52 Films By Women: The Virgin Suicides

By Andrea Thompson

Sofia Coppola's first full length film, “The Virgin Suicides” has everything that would become her trademarks: music, the ennui and isolation of the wealthy (albeit at a lower level than her later films), and a sea of white faces. It also perfectly taps into the strain, struggles, and deep turmoil of adolescence. It knows the pain of the five beautiful, seemingly unearthly sisters the movie revolves around so well, it doesn't even try to fully explain it to the outsiders observing, a group of teenage boys in the Detroit suburbs of 1970s.

Those boys are entranced by them, and they remain so for the rest of their lives. And watching this movie, it makes perfect sense, even if nothing terribly profound is conveyed. There is no revelation, no moment where the sisters come to a great truth that will set them free. They're too busy suffocating. A diary doesn't reveal violence or twisted power dynamics, merely a kind of quiet stupor that is the result of parents so determined to protect their children they have built a kind of gilded cage for their daughters, one whose bars only close in around them more as the film progresses. Small wonder, then, that the youngest, Cecilia (Hanna Hall), is the first to become suicidal.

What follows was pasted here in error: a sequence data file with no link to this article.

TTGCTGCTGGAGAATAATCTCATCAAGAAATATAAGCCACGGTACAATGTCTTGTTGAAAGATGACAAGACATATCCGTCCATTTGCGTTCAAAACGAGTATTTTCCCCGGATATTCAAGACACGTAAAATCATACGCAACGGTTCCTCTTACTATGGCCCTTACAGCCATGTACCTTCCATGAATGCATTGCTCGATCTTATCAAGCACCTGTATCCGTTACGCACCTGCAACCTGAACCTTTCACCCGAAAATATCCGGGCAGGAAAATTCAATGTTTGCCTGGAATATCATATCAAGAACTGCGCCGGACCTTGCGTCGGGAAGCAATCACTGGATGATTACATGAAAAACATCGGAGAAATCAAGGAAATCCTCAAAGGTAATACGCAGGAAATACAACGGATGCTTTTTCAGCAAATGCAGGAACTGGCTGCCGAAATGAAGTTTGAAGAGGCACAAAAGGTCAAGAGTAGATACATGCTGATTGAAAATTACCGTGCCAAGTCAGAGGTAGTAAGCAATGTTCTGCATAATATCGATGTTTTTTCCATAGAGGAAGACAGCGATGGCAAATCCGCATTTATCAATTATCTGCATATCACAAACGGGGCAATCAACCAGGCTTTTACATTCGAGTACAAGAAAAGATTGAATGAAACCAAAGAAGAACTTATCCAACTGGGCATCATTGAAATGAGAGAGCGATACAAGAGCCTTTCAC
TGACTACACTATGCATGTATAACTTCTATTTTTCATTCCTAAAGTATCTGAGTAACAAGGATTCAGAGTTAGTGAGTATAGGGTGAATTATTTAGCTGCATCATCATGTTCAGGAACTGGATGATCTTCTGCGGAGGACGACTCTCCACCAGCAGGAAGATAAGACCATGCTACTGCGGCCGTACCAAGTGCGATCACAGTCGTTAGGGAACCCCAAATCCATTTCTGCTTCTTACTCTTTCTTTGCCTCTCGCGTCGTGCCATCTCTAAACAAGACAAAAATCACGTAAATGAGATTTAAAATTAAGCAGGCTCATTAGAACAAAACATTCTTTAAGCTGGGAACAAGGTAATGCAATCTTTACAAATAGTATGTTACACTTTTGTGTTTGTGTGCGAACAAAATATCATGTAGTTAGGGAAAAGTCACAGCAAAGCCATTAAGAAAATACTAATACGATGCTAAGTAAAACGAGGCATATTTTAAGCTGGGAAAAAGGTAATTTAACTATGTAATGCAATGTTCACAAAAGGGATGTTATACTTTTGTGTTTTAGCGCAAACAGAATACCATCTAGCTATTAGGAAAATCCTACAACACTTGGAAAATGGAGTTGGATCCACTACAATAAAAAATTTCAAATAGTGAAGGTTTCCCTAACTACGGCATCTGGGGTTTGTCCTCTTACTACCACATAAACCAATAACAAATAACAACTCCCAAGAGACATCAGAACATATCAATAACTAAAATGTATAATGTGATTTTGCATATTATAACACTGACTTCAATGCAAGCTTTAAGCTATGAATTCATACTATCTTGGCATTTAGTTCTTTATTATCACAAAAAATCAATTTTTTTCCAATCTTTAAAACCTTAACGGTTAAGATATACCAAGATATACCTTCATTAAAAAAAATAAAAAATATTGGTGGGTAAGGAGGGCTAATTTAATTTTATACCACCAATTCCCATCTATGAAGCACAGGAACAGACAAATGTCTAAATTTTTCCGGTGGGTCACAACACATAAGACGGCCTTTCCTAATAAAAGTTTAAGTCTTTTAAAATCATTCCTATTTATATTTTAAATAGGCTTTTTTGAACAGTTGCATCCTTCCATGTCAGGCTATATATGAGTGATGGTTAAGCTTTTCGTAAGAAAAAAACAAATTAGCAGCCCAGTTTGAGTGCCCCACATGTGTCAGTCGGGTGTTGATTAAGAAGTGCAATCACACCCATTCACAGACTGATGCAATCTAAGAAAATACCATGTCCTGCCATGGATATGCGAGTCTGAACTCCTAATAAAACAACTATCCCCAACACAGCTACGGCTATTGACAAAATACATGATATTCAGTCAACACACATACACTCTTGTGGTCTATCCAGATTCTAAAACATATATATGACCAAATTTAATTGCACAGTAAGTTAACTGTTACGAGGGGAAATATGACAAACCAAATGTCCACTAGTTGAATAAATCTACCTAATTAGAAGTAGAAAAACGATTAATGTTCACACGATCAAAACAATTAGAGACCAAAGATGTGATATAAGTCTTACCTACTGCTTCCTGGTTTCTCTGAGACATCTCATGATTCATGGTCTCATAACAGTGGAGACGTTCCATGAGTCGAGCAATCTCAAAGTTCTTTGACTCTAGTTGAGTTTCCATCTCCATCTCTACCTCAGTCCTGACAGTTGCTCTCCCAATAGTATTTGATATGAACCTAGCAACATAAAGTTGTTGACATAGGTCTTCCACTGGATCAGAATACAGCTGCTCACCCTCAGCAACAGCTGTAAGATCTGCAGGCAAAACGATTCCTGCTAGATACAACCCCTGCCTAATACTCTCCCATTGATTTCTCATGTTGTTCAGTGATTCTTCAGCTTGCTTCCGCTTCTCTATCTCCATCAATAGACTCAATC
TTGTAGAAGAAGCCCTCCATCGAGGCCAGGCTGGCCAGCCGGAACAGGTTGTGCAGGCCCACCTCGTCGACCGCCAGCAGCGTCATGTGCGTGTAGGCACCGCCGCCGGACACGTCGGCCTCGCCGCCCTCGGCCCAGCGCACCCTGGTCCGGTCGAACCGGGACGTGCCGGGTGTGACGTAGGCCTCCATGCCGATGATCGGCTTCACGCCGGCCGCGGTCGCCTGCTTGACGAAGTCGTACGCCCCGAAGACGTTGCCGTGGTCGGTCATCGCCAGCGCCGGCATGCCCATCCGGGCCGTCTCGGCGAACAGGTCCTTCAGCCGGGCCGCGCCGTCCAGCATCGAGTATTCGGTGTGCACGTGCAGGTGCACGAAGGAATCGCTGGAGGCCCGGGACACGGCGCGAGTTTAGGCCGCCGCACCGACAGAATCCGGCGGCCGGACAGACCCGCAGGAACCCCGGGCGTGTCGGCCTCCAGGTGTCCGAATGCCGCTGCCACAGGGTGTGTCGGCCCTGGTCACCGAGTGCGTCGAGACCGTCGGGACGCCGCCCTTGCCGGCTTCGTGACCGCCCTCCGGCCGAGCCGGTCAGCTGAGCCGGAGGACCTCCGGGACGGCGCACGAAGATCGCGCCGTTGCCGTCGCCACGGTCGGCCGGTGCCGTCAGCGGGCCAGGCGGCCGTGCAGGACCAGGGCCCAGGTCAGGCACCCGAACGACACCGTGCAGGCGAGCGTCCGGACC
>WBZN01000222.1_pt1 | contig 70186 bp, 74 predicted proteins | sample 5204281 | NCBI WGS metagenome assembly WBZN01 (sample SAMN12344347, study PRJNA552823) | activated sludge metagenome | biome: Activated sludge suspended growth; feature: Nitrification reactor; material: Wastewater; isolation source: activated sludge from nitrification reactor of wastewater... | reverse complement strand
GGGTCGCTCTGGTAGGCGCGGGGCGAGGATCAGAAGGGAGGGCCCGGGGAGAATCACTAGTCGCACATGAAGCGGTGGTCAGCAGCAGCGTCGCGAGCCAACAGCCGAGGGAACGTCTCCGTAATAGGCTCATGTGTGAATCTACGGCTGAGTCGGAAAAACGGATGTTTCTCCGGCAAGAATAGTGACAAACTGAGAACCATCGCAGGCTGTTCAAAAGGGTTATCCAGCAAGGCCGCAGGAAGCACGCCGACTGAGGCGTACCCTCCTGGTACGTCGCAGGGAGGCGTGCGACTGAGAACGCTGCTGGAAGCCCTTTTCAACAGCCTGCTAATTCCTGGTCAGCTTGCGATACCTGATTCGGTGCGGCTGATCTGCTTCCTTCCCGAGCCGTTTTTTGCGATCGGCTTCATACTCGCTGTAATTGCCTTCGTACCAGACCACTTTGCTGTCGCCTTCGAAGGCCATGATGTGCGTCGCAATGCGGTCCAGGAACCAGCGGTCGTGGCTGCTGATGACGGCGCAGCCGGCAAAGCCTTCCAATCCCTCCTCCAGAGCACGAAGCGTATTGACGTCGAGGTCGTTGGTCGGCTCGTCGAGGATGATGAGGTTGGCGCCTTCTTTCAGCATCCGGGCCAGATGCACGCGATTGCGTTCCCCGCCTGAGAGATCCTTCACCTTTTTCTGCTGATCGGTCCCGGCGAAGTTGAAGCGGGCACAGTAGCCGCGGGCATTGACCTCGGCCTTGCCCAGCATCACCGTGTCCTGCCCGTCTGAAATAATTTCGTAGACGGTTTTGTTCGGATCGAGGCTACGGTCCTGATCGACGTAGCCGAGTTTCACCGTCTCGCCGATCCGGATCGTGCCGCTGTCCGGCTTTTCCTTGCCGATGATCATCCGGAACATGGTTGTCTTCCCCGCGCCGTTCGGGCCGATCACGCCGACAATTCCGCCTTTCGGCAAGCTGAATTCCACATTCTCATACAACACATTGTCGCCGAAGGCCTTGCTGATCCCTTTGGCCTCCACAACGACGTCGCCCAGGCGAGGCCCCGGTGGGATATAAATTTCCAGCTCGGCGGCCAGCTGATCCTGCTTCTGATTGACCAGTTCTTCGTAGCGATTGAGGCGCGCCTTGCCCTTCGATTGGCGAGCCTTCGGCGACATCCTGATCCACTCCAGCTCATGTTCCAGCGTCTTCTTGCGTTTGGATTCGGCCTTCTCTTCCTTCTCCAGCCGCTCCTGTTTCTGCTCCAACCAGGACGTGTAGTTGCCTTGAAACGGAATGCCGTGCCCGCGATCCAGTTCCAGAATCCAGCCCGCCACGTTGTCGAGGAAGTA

IMDB

IMDB

“What are you doing here sweetie?” A doctor asks her after her failed suicide attempt. “You're not even old enough to know how bad life can get.”

“Clearly, doctor, you've never been a 13-year-old girl,” Cecilia responds.